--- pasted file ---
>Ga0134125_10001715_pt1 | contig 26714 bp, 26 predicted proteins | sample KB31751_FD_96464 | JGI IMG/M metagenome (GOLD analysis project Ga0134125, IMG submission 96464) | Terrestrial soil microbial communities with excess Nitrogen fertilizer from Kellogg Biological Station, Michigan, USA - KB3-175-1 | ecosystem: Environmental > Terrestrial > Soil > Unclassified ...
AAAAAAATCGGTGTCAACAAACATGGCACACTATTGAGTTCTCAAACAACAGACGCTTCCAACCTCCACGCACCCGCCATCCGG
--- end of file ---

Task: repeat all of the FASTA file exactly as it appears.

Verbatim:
>Ga0134125_10001715_pt1 | contig 26714 bp, 26 predicted proteins | sample KB31751_FD_96464 | JGI IMG/M metagenome (GOLD analysis project Ga0134125, IMG submission 96464) | Terrestrial soil microbial communities with excess Nitrogen fertilizer from Kellogg Biological Station, Michigan, USA - KB3-175-1 | ecosystem: Environmental > Terrestrial > Soil > Unclassified ...
AAAAAAATCGGTGTCAACAAACATGGCACACTATTGAGTTCTCAAACAACAGACGCTTCCAACCTCCACGCACCCGCCATCCGG